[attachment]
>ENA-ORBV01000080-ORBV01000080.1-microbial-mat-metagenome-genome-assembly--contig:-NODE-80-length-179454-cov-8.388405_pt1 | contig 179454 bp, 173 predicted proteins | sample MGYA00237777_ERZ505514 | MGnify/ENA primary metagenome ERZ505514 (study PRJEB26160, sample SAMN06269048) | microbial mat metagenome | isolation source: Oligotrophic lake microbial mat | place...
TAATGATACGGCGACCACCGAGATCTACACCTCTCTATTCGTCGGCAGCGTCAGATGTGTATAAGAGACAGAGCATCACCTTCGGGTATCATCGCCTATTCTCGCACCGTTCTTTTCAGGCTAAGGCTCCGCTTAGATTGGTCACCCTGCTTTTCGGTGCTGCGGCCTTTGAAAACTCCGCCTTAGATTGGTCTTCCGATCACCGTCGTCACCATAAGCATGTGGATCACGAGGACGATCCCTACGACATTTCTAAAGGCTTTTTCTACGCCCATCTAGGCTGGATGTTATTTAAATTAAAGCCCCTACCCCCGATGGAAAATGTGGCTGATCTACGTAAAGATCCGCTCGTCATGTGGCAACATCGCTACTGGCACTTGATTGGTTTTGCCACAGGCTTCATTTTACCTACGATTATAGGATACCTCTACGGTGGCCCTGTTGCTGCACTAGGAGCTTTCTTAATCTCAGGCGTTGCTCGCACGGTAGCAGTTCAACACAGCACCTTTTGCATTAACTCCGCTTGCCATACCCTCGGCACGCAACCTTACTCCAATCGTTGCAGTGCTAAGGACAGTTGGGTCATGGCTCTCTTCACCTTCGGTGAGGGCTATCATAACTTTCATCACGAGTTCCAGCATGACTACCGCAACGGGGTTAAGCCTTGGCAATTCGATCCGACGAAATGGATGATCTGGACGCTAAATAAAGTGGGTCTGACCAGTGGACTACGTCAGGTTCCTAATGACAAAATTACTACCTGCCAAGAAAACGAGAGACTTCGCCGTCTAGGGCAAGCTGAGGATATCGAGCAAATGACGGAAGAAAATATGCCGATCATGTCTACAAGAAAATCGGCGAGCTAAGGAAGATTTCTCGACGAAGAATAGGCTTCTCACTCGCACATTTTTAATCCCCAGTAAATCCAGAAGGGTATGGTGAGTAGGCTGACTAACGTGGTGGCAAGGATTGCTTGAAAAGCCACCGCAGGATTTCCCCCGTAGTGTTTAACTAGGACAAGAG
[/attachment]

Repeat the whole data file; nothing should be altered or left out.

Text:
>ENA-ORBV01000080-ORBV01000080.1-microbial-mat-metagenome-genome-assembly--contig:-NODE-80-length-179454-cov-8.388405_pt1 | contig 179454 bp, 173 predicted proteins | sample MGYA00237777_ERZ505514 | MGnify/ENA primary metagenome ERZ505514 (study PRJEB26160, sample SAMN06269048) | microbial mat metagenome | isolation source: Oligotrophic lake microbial mat | place...
TAATGATACGGCGACCACCGAGATCTACACCTCTCTATTCGTCGGCAGCGTCAGATGTGTATAAGAGACAGAGCATCACCTTCGGGTATCATCGCCTATTCTCGCACCGTTCTTTTCAGGCTAAGGCTCCGCTTAGATTGGTCACCCTGCTTTTCGGTGCTGCGGCCTTTGAAAACTCCGCCTTAGATTGGTCTTCCGATCACCGTCGTCACCATAAGCATGTGGATCACGAGGACGATCCCTACGACATTTCTAAAGGCTTTTTCTACGCCCATCTAGGCTGGATGTTATTTAAATTAAAGCCCCTACCCCCGATGGAAAATGTGGCTGATCTACGTAAAGATCCGCTCGTCATGTGGCAACATCGCTACTGGCACTTGATTGGTTTTGCCACAGGCTTCATTTTACCTACGATTATAGGATACCTCTACGGTGGCCCTGTTGCTGCACTAGGAGCTTTCTTAATCTCAGGCGTTGCTCGCACGGTAGCAGTTCAACACAGCACCTTTTGCATTAACTCCGCTTGCCATACCCTCGGCACGCAACCTTACTCCAATCGTTGCAGTGCTAAGGACAGTTGGGTCATGGCTCTCTTCACCTTCGGTGAGGGCTATCATAACTTTCATCACGAGTTCCAGCATGACTACCGCAACGGGGTTAAGCCTTGGCAATTCGATCCGACGAAATGGATGATCTGGACGCTAAATAAAGTGGGTCTGACCAGTGGACTACGTCAGGTTCCTAATGACAAAATTACTACCTGCCAAGAAAACGAGAGACTTCGCCGTCTAGGGCAAGCTGAGGATATCGAGCAAATGACGGAAGAAAATATGCCGATCATGTCTACAAGAAAATCGGCGAGCTAAGGAAGATTTCTCGACGAAGAATAGGCTTCTCACTCGCACATTTTTAATCCCCAGTAAATCCAGAAGGGTATGGTGAGTAGGCTGACTAACGTGGTGGCAAGGATTGCTTGAAAAGCCACCGCAGGATTTCCCCCGTAGTGTTTAACTAGGACAAGAG